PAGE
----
Uncategorized Uganda's first Developer Survey Report Released through The Innovation Village, Mastercard Foundation Partnership –

Kampala, Uganda — Today, The Innovation Village, in partnership with the Mastercard Foundation, has released the findings from a survey to understand and analyze the current state of the developer landscape in Uganda.
The survey, launched in March 2021, sought to understand the number of developers, their demographics, region, gender and age; their engineering journey, coding methods and languages; and levels of education, area of specialization, and experience. A total of 1,288 developers were surveyed, including anyone who builds and creates software and applications. The survey also included software developers, computer programmers, programmers, software coders, and software engineers.
The survey is particularly important as Uganda is experiencing a digital technology evolution. Software development and Innovation Technology (IT) have become influential in affecting how businesses, organizations, and various sectors operate when developing products, improving service delivery, and solving problems affecting consumers.
“The digital space in Uganda is young yet growing fast. Today, digital technology is undoubtedly playing a key role in creating work opportunities for young people by removing geographical barriers. In the roll out of its Young Africa Works in Uganda strategy, the Mastercard Foundation has identified the digital sector amongst its priority sectors in Uganda with the goal of attracting more young people,” said Renita Nabisubi, Digital Economy Lead, Mastercard Foundation.
Speaking about the findings, Wilson Kiggundu the Chief Technology Officer at The Innovation Village said that the survey showed that 73.4 percent of developers in Uganda are under the age of 30 with 79.5 percent living in the central region of the country. “This implies that Uganda’s developer population is young and has the potential to grow. For this to occur, we require the joint efforts of the technology ecosystem, talent pool of developers, and innovation hubs to mentor and train these young developers,” he said.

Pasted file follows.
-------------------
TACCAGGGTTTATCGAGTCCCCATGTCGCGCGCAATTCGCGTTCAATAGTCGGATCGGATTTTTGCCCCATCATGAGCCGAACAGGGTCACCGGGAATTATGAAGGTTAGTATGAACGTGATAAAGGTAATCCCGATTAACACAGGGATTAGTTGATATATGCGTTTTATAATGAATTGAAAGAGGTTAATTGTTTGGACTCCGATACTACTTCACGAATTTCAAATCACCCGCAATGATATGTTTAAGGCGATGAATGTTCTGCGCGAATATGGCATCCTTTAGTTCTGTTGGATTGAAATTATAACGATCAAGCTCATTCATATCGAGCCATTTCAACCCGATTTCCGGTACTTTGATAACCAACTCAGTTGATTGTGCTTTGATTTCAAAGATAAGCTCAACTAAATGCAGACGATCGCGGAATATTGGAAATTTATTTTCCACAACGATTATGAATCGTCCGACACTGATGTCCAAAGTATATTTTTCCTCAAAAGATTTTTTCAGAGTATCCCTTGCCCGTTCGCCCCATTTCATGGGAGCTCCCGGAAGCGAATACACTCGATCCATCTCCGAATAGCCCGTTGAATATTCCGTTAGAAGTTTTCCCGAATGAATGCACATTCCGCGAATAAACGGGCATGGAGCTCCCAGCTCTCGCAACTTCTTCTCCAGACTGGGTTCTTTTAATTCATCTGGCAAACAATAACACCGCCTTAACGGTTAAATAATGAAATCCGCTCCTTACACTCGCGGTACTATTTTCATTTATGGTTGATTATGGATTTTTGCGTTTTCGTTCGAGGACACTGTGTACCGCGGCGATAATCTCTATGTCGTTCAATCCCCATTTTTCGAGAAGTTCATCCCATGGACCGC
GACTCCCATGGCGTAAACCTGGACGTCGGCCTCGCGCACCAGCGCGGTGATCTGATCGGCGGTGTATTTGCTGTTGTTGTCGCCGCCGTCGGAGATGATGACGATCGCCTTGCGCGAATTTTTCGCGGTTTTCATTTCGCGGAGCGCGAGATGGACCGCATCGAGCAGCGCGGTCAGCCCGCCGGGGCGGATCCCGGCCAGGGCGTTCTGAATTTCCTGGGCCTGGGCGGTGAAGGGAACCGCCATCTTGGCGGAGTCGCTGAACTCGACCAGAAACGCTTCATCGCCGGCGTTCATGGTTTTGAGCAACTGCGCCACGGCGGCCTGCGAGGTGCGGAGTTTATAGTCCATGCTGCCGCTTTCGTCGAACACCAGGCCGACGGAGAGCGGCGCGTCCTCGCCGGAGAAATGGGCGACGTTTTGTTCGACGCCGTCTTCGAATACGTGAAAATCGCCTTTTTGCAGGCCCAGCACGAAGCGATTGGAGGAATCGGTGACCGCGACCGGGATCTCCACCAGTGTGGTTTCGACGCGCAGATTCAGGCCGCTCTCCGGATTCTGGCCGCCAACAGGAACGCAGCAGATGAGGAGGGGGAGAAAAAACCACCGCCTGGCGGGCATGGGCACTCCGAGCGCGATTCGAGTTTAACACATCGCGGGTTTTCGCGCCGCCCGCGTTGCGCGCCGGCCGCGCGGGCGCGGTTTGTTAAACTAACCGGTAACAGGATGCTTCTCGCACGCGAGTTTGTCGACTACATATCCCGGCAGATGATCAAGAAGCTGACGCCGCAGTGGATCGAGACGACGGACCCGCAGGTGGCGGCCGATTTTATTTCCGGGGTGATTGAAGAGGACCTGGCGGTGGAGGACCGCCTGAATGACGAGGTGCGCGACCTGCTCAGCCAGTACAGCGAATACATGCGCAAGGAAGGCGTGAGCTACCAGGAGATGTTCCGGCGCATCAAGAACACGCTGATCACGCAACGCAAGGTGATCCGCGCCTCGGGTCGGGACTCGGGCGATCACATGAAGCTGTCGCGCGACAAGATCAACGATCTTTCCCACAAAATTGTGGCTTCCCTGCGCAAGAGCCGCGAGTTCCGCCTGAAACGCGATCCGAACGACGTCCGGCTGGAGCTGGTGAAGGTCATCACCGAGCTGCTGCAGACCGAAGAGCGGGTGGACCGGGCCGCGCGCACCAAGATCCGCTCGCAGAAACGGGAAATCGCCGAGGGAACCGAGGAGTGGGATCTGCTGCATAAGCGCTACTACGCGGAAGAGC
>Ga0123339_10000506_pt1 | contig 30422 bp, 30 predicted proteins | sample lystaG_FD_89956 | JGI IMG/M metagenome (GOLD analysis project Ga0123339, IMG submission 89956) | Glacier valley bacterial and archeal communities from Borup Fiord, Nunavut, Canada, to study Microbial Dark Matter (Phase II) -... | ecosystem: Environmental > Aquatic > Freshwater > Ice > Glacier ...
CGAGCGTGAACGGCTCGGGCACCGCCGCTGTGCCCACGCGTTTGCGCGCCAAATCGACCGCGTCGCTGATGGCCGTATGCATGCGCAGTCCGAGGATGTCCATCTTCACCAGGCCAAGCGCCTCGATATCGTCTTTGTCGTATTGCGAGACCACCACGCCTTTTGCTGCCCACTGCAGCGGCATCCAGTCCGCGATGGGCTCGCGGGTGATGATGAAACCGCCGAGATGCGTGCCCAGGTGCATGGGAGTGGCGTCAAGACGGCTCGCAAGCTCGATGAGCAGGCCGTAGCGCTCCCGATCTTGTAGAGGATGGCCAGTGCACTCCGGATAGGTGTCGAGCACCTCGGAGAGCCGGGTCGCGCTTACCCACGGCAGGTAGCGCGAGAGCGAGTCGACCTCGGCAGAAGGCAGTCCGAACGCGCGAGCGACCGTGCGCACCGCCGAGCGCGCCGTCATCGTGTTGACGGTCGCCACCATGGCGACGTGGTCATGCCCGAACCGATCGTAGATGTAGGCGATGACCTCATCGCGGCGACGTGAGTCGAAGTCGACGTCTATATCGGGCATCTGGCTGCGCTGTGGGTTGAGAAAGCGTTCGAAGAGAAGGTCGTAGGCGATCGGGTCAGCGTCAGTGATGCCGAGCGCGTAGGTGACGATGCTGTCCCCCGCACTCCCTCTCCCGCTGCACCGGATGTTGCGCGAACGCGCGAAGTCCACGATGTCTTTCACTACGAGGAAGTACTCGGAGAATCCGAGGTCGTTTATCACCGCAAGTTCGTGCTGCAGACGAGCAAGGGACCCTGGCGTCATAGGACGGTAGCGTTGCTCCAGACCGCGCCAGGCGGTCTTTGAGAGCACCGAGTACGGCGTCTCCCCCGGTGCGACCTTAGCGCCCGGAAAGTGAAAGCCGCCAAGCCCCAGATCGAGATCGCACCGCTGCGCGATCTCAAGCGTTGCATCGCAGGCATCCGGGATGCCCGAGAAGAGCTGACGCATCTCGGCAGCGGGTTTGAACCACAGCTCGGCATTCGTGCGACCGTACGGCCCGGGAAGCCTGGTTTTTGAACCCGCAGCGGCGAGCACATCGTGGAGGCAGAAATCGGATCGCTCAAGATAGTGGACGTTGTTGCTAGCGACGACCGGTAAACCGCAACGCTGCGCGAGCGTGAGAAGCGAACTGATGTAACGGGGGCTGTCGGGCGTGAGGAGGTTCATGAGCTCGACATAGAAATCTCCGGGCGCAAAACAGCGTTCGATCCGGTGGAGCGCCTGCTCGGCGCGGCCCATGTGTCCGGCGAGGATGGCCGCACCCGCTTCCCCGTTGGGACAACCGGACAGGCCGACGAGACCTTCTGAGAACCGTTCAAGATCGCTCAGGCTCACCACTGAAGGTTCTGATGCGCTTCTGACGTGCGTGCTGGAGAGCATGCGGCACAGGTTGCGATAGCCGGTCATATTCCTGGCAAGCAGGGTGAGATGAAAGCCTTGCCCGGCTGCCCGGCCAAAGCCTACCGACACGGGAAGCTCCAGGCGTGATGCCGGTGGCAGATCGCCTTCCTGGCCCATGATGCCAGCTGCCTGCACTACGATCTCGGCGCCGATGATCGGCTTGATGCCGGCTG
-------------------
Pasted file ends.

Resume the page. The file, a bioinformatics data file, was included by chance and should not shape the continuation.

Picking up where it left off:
The tech industry remains male-dominated with the results from the report showing that only 23.4 percent of the developers are female. “While the number of females in the tech space remains low, we are moving in the right direction. The Innovation Village has put a lot of effort to encourage females to become developers and to learn coding through the Women in Tech series and the Code Queen program,” added Kiggundu.
While 63.1 percent of developers became coders in a professional capacity after attaining technical skills in computing, information technology, and programming, with the evolving nature of the industry and access to the internet, there are various ways one can learn coding. 29.9% of respondents stated that they learned how to code from online courses. The majority of developers become full-stack developers, which means they are able to do both front-end and back-end development.